The Matriarch by G.B. Stern (1924)
By Francis Booth | On | Comments (0)
British writer G.B. Stern (1890 – 1973) published a five-volume Jewish family saga collectively entitled, confusingly, both The Rakonitz Chronicles, the first three volumes published together in 1932, and The Matriarch Chronicles in their expanded 1936 form.
This overview of The Matriarch, the first in a series and the best-known work by Stern is excerpted from A Girl Named Vera Can Never Tell a Lie: The Fiction of Vera Caspary by Francis Booth ©2022. Reprinted by permission.
Born in London as Gladys Bertha Stern, she was later Gladys Bronwyn, and wrote mainly under her initials. She was a friend of Somerset Maugham, H.G. Wells, Rebecca West, and Noël Coward, she wrote over forty novels, as well as plays, short stories, criticism.
Extremely prolific and largely forgotten, Stern was the author of over fifty novels and memoirs, the best known of which were the five novels collectively known as the Matriarch series: The first was The Tents of Israel (1924), published in the U.S. and later known more widely as The Matriarch.This was followed by the other volumes in the series: A Deputy was King (1926), Mosaic (1930), Shining and Free (1935), and The Young Matriarch (1935).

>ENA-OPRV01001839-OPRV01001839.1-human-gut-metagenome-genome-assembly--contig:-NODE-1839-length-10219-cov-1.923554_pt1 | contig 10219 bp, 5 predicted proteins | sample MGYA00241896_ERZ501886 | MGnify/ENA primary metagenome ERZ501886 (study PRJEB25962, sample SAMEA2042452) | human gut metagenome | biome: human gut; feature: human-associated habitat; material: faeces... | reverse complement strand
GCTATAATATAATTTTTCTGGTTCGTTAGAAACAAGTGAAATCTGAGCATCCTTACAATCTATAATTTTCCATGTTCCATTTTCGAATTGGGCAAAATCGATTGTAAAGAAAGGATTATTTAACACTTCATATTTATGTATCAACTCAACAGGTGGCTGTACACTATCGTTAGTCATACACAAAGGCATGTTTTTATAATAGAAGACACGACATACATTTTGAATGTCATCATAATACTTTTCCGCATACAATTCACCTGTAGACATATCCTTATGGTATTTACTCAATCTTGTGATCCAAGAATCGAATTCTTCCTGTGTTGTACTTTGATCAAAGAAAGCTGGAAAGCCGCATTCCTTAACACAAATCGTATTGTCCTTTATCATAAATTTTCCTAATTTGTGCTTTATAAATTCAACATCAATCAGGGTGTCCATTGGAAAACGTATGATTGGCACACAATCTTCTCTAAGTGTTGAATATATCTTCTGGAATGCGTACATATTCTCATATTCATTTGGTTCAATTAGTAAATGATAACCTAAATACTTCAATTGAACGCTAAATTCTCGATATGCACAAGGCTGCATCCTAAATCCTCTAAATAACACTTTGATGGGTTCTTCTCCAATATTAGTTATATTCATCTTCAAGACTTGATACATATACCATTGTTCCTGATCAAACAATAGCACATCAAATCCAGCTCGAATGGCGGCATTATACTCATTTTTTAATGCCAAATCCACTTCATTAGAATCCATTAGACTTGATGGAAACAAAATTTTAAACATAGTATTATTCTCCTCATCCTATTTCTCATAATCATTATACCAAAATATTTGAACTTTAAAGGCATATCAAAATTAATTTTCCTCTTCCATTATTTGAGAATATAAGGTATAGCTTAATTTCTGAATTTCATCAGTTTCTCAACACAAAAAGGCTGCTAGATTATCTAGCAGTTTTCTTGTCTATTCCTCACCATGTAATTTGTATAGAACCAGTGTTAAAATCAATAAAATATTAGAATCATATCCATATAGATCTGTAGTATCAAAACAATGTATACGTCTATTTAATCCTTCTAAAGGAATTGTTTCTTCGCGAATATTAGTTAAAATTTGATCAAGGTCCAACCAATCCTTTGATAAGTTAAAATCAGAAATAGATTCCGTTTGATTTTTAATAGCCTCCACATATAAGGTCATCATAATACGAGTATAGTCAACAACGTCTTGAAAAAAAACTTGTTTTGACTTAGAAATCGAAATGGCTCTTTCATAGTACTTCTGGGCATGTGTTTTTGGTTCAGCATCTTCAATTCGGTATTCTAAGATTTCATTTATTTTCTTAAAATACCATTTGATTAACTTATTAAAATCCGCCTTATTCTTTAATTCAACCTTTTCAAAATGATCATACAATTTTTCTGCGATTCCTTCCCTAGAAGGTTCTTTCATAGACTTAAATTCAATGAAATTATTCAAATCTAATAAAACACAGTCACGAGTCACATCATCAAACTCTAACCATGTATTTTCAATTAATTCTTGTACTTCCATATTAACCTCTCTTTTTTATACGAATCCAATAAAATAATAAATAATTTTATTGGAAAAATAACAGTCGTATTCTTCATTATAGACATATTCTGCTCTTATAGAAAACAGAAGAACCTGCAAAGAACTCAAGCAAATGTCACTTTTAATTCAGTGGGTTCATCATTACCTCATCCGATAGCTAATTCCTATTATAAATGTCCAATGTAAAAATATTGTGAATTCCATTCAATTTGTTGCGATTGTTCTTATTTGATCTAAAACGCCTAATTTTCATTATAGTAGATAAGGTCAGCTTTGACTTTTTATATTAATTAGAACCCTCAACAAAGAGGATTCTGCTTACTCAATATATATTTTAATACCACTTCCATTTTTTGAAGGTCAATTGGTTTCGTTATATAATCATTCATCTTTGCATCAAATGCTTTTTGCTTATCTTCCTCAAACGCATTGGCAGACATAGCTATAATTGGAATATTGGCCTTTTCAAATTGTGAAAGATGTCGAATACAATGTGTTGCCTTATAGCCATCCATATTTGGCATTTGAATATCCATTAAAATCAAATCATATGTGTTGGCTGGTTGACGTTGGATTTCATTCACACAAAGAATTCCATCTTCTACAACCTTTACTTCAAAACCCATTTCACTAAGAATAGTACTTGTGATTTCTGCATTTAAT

As noted above, the first three books were collected in a single volume as The Rakonitz Chronicles, in 1932, and all five volumes were finally published together as The Matriarch Chronicles. Stern also published a play version of The Matriarch in 1931. Rakonitz was the name of Stern’s maternal grandfather, and the Chronicles are loosely based on her own family.
According to Rabbi Julia Neuberber’s introduction to the Penguin edition, Stern did not like the word “Jew” and preferred “Israelite.” In 1947, Stern converted to Catholicism.
Like Vera Caspary’s Thicker Than Water, though far longer, the Chronicles are a family saga covering a dramatically changing world, beginning when the Rakonitz family diaspora begins at the end of the nineteenth century.